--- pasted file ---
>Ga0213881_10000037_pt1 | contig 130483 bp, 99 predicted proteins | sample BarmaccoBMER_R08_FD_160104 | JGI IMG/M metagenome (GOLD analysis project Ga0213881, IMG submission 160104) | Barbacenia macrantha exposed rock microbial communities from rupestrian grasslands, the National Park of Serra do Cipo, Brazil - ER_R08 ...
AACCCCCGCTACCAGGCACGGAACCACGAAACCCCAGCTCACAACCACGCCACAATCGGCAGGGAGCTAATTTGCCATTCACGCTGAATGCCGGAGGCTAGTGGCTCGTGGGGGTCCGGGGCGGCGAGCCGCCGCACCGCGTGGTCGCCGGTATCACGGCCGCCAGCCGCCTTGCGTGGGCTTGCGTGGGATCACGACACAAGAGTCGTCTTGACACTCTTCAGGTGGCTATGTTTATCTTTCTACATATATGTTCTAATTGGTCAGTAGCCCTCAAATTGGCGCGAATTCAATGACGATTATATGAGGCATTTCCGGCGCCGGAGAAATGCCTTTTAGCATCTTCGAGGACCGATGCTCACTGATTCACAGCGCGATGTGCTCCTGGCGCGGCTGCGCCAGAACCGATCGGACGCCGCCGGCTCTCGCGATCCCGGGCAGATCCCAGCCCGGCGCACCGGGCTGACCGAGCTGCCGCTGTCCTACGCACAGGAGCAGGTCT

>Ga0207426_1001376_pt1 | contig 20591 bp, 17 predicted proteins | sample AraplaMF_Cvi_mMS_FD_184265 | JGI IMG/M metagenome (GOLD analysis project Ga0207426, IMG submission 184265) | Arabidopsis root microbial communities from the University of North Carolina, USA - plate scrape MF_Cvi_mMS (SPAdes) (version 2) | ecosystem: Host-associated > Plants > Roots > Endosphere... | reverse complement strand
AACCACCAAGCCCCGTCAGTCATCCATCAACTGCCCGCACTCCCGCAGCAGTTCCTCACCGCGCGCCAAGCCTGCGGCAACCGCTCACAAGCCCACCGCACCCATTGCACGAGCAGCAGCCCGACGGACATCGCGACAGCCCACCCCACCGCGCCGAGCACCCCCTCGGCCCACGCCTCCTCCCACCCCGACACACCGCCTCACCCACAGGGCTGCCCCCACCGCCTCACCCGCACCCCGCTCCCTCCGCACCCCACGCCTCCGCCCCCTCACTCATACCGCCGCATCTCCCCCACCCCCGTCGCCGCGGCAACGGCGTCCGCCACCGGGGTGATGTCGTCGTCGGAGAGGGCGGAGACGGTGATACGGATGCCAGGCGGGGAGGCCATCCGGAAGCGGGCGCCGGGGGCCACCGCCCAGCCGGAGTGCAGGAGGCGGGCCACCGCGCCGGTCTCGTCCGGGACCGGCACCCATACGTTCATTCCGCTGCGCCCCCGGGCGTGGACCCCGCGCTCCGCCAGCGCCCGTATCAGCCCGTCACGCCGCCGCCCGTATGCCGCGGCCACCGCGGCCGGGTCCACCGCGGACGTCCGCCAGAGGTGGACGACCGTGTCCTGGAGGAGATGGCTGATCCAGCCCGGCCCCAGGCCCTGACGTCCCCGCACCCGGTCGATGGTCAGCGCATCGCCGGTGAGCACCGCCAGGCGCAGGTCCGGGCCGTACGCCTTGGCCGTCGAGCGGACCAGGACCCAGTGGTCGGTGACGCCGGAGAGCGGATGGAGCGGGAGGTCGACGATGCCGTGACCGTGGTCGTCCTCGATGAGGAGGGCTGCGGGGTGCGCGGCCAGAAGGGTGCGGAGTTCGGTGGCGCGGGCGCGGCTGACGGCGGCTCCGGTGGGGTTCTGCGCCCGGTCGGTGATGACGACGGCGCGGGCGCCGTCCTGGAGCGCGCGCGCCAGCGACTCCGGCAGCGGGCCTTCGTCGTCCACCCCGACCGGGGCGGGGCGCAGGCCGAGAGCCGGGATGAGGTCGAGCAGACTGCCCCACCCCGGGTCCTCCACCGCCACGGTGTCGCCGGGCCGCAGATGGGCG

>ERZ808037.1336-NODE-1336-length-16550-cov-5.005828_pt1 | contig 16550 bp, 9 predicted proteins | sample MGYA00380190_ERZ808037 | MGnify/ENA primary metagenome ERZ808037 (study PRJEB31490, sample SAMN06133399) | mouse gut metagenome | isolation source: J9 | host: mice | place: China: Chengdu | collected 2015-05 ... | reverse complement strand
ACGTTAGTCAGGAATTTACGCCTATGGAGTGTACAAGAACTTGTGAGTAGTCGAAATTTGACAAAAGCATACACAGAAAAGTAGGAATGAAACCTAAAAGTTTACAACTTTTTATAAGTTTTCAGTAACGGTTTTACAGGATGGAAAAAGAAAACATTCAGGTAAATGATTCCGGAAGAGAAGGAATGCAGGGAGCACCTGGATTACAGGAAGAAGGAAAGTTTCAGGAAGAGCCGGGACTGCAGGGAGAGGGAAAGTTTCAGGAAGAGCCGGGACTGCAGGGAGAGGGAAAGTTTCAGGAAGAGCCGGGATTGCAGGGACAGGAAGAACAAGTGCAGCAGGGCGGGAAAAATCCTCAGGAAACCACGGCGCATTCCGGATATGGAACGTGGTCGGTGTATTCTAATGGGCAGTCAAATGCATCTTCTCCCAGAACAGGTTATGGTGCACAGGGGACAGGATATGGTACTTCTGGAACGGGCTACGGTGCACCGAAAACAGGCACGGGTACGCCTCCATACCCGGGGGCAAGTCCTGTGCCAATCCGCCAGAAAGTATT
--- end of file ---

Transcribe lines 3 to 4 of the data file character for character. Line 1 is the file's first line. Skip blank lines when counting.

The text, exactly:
>Ga0207426_1001376_pt1 | contig 20591 bp, 17 predicted proteins | sample AraplaMF_Cvi_mMS_FD_184265 | JGI IMG/M metagenome (GOLD analysis project Ga0207426, IMG submission 184265) | Arabidopsis root microbial communities from the University of North Carolina, USA - plate scrape MF_Cvi_mMS (SPAdes) (version 2) | ecosystem: Host-associated > Plants > Roots > Endosphere... | reverse complement strand
AACCACCAAGCCCCGTCAGTCATCCATCAACTGCCCGCACTCCCGCAGCAGTTCCTCACCGCGCGCCAAGCCTGCGGCAACCGCTCACAAGCCCACCGCACCCATTGCACGAGCAGCAGCCCGACGGACATCGCGACAGCCCACCCCACCGCGCCGAGCACCCCCTCGGCCCACGCCTCCTCCCACCCCGACACACCGCCTCACCCACAGGGCTGCCCCCACCGCCTCACCCGCACCCCGCTCCCTCCGCACCCCACGCCTCCGCCCCCTCACTCATACCGCCGCATCTCCCCCACCCCCGTCGCCGCGGCAACGGCGTCCGCCACCGGGGTGATGTCGTCGTCGGAGAGGGCGGAGACGGTGATACGGATGCCAGGCGGGGAGGCCATCCGGAAGCGGGCGCCGGGGGCCACCGCCCAGCCGGAGTGCAGGAGGCGGGCCACCGCGCCGGTCTCGTCCGGGACCGGCACCCATACGTTCATTCCGCTGCGCCCCCGGGCGTGGACCCCGCGCTCCGCCAGCGCCCGTATCAGCCCGTCACGCCGCCGCCCGTATGCCGCGGCCACCGCGGCCGGGTCCACCGCGGACGTCCGCCAGAGGTGGACGACCGTGTCCTGGAGGAGATGGCTGATCCAGCCCGGCCCCAGGCCCTGACGTCCCCGCACCCGGTCGATGGTCAGCGCATCGCCGGTGAGCACCGCCAGGCGCAGGTCCGGGCCGTACGCCTTGGCCGTCGAGCGGACCAGGACCCAGTGGTCGGTGACGCCGGAGAGCGGATGGAGCGGGAGGTCGACGATGCCGTGACCGTGGTCGTCCTCGATGAGGAGGGCTGCGGGGTGCGCGGCCAGAAGGGTGCGGAGTTCGGTGGCGCGGGCGCGGCTGACGGCGGCTCCGGTGGGGTTCTGCGCCCGGTCGGTGATGACGACGGCGCGGGCGCCGTCCTGGAGCGCGCGCGCCAGCGACTCCGGCAGCGGGCCTTCGTCGTCCACCCCGACCGGGGCGGGGCGCAGGCCGAGAGCCGGGATGAGGTCGAGCAGACTGCCCCACCCCGGGTCCTCCACCGCCACGGTGTCGCCGGGCCGCAGATGGGCG